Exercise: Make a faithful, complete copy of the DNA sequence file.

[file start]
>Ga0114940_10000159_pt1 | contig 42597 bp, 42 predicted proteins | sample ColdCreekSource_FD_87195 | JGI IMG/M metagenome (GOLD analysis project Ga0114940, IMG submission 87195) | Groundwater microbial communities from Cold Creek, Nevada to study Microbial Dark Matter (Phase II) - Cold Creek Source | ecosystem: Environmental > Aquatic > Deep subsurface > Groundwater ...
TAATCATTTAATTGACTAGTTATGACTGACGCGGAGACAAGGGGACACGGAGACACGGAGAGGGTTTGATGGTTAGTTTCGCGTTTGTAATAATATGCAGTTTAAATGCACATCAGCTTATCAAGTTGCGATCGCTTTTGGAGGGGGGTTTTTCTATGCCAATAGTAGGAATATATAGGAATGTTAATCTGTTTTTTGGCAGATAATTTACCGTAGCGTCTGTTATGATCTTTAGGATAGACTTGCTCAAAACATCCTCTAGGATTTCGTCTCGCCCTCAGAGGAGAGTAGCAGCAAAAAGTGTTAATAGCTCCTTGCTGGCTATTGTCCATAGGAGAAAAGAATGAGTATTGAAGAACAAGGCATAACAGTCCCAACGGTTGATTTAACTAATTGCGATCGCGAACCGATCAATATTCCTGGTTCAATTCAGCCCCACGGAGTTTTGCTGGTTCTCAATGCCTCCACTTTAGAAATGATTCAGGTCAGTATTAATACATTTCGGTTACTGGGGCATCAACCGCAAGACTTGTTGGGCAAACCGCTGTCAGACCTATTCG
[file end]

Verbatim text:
>Ga0114940_10000159_pt1 | contig 42597 bp, 42 predicted proteins | sample ColdCreekSource_FD_87195 | JGI IMG/M metagenome (GOLD analysis project Ga0114940, IMG submission 87195) | Groundwater microbial communities from Cold Creek, Nevada to study Microbial Dark Matter (Phase II) - Cold Creek Source | ecosystem: Environmental > Aquatic > Deep subsurface > Groundwater ...
TAATCATTTAATTGACTAGTTATGACTGACGCGGAGACAAGGGGACACGGAGACACGGAGAGGGTTTGATGGTTAGTTTCGCGTTTGTAATAATATGCAGTTTAAATGCACATCAGCTTATCAAGTTGCGATCGCTTTTGGAGGGGGGTTTTTCTATGCCAATAGTAGGAATATATAGGAATGTTAATCTGTTTTTTGGCAGATAATTTACCGTAGCGTCTGTTATGATCTTTAGGATAGACTTGCTCAAAACATCCTCTAGGATTTCGTCTCGCCCTCAGAGGAGAGTAGCAGCAAAAAGTGTTAATAGCTCCTTGCTGGCTATTGTCCATAGGAGAAAAGAATGAGTATTGAAGAACAAGGCATAACAGTCCCAACGGTTGATTTAACTAATTGCGATCGCGAACCGATCAATATTCCTGGTTCAATTCAGCCCCACGGAGTTTTGCTGGTTCTCAATGCCTCCACTTTAGAAATGATTCAGGTCAGTATTAATACATTTCGGTTACTGGGGCATCAACCGCAAGACTTGTTGGGCAAACCGCTGTCAGACCTATTCG